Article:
By 1900, the growing demand among all social classes for mourning wear, and the lack of black dye needed to custom create every single piece for any woman needing it, created an opportunity for industrial clothing manufacturers, who began mass-producing affordable “ready-to-wear” mourning attire, including mourning dresses, jewelry, hats, veils, handkerchiefs, and gloves.
These ready-to-wear pieces were then advertised to women, many of whom did not live in a city center, through catalogs such as Montgomery Ward, Bloomingdale Brothers, and Sears. Soon, department stores and mourning specialty stores began marketing the sale of socially prescribed mourning attire.
“Advances in textile manufacturing combined with a new consumer appetite for mourning apparel also led to the establishment of stores—like Besson & Son in Philadelphia and Jackson’s Mourning Warehouse in Manhattan—that sold ready-made mourning clothes and fabric, as well as ribbons, hats, rings, gloves, handbags, shoes, flowers, and even black drapery for the house, while department stores like Lord & Taylor added mourning departments,” writes Author Jocelyn Sears.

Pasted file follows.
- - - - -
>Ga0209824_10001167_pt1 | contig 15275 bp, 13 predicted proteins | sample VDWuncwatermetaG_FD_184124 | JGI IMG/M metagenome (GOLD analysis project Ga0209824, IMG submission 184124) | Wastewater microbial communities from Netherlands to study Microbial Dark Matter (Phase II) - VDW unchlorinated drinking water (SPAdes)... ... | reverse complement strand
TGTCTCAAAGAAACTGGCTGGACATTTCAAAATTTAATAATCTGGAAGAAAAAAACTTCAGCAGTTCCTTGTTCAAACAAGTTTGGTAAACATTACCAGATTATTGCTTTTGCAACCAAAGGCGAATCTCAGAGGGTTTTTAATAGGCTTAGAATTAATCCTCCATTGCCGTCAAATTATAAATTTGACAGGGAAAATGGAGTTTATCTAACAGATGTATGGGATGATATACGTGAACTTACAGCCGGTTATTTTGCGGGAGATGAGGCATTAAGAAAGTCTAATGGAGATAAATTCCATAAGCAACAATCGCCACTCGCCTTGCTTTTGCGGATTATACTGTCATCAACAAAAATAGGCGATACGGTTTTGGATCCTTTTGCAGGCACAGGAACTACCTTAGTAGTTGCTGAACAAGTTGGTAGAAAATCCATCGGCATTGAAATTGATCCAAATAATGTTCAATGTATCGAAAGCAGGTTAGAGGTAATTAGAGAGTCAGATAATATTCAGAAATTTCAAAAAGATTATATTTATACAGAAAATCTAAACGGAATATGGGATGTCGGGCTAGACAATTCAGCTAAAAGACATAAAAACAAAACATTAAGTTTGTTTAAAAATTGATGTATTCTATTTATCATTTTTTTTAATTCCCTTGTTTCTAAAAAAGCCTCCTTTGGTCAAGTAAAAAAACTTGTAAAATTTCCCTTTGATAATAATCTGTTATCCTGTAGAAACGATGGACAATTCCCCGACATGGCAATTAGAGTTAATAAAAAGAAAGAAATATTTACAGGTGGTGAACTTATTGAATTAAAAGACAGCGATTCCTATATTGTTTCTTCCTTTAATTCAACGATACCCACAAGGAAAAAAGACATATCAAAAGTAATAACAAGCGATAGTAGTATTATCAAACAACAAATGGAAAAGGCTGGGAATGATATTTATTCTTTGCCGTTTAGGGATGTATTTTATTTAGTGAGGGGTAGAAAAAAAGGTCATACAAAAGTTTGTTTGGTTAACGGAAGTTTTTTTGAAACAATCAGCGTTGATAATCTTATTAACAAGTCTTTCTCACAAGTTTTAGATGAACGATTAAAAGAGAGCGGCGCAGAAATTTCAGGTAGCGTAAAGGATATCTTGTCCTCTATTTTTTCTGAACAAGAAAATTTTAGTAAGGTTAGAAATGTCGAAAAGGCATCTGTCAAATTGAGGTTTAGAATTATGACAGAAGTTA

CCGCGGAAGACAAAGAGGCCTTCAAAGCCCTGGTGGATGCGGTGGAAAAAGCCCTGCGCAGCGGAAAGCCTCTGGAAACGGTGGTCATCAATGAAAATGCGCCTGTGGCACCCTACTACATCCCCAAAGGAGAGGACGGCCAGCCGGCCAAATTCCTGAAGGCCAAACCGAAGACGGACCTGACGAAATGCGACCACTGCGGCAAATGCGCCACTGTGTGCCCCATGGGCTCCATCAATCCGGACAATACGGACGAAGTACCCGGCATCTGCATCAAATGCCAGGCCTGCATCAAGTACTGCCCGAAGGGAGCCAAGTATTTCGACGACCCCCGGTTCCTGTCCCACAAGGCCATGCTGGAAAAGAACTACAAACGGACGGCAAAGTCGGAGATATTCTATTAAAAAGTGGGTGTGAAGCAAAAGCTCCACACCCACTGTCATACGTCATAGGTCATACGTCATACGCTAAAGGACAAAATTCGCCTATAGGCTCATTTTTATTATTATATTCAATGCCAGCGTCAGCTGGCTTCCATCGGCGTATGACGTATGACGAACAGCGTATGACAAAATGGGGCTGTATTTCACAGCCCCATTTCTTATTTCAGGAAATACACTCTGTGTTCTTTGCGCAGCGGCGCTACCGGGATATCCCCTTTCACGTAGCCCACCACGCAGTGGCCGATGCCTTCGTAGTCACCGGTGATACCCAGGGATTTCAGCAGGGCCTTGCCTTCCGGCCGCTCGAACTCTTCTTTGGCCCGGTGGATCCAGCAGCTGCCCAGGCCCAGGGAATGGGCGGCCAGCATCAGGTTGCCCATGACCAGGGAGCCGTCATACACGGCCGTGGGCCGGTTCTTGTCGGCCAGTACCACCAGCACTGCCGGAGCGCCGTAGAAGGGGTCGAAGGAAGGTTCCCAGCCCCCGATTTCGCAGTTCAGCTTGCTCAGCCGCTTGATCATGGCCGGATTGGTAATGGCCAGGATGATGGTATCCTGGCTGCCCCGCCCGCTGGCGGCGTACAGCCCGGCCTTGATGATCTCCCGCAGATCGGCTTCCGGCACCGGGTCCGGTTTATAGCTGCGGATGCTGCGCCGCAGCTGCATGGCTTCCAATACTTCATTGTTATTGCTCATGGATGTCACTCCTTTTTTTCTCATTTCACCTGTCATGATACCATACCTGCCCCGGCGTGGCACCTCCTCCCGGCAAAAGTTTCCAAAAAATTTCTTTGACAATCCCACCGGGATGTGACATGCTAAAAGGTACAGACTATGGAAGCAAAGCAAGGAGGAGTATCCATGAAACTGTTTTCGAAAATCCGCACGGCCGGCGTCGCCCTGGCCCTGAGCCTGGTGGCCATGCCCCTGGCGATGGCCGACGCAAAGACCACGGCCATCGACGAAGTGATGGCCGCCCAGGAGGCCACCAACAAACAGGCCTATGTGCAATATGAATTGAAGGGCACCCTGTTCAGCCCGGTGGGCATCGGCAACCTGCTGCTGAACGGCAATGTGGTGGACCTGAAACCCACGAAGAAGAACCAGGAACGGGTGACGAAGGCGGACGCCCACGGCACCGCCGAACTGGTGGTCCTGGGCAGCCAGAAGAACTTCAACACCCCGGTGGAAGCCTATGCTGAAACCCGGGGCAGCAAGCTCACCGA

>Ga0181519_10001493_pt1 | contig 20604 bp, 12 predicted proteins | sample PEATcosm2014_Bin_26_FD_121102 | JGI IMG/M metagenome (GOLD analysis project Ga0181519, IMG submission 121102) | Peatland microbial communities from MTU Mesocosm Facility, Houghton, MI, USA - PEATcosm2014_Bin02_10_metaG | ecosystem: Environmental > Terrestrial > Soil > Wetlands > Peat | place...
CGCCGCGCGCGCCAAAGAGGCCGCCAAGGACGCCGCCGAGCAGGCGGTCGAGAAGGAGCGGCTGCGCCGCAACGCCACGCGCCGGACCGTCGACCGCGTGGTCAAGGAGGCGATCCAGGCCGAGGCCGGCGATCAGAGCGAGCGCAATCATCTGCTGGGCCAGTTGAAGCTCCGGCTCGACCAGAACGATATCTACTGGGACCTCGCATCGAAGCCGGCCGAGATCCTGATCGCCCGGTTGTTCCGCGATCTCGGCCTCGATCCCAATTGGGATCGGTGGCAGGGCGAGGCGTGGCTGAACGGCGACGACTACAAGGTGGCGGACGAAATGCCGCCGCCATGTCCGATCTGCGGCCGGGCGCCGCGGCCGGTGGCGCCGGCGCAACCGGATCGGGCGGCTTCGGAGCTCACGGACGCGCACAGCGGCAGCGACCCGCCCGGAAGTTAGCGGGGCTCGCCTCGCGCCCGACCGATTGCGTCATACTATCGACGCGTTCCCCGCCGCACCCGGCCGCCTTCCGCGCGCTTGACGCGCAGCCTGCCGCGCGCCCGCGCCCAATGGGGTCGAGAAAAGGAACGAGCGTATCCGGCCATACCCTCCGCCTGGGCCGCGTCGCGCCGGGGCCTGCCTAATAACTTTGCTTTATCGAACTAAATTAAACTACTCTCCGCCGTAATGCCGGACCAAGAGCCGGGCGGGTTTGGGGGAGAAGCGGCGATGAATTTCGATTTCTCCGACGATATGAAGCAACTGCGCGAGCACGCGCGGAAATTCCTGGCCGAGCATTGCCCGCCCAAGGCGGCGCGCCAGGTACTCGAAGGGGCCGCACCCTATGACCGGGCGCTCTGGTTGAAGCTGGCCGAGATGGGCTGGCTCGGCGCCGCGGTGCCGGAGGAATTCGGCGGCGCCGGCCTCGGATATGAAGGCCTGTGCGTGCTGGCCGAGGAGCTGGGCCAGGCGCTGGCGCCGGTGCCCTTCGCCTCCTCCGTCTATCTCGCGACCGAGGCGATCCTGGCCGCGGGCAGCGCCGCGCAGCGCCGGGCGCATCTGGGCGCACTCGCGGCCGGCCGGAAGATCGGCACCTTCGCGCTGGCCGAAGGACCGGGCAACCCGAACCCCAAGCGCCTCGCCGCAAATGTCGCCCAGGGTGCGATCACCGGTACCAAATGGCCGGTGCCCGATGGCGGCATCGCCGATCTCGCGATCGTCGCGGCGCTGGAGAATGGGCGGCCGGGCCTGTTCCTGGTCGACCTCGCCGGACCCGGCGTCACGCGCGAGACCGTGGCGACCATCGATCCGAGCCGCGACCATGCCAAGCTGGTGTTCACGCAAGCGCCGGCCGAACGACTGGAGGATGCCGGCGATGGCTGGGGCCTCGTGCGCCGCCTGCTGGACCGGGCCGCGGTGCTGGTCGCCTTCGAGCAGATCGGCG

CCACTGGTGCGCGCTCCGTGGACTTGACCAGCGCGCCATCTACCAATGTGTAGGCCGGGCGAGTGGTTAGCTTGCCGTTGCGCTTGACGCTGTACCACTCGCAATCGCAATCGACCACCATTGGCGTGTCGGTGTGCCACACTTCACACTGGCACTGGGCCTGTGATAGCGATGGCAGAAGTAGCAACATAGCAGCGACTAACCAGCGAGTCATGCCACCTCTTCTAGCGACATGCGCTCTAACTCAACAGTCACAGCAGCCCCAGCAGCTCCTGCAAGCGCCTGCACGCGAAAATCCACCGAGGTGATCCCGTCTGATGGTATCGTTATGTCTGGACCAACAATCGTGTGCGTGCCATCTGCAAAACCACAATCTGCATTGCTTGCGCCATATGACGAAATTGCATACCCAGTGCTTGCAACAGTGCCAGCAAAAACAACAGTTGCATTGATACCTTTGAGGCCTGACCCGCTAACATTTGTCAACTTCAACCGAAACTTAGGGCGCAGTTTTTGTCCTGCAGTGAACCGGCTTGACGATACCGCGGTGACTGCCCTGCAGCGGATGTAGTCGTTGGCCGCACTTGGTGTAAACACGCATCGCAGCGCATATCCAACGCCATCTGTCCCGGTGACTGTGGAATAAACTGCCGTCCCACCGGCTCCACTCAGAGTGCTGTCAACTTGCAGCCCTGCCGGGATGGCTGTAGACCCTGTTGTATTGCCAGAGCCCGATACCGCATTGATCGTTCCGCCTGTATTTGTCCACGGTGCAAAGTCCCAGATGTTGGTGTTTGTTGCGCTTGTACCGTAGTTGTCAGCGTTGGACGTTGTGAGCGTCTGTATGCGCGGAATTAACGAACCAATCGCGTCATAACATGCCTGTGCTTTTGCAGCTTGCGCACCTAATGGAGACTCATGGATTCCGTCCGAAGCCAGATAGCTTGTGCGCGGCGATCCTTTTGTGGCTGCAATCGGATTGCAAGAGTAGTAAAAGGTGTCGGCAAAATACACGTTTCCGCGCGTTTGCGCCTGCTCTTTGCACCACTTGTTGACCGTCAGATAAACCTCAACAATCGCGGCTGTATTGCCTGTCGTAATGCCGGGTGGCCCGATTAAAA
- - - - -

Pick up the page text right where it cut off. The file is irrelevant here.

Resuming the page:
The department store Jordan Marsh in Boston advertised that mourning clothes were always stocked for immediate delivery. Their mourning dress “number 7” was described as being a “very pretty wool French cashmere costume, waste trimmed with handsome lace effect bolero, crushed collar, and belt, finished with mourning silk ribbon, skirt cut in Parisian style.” They guaranteed “Dresses can be made to order from any measurement in two days.”
To help educate and assimilate a new class of mourners, fashion magazines published illustrations of the latest mourning fashion, and etiquette books were published instructing people how to dress to properly grieve for different family members.
Over the next century, mourning became more practical and abbreviated. Widow’s weeds were replaced by black armbands, simple dark-colored clothing, and the pinning of mourner ribbons. The only constant? The heartbreak of loss and the color black.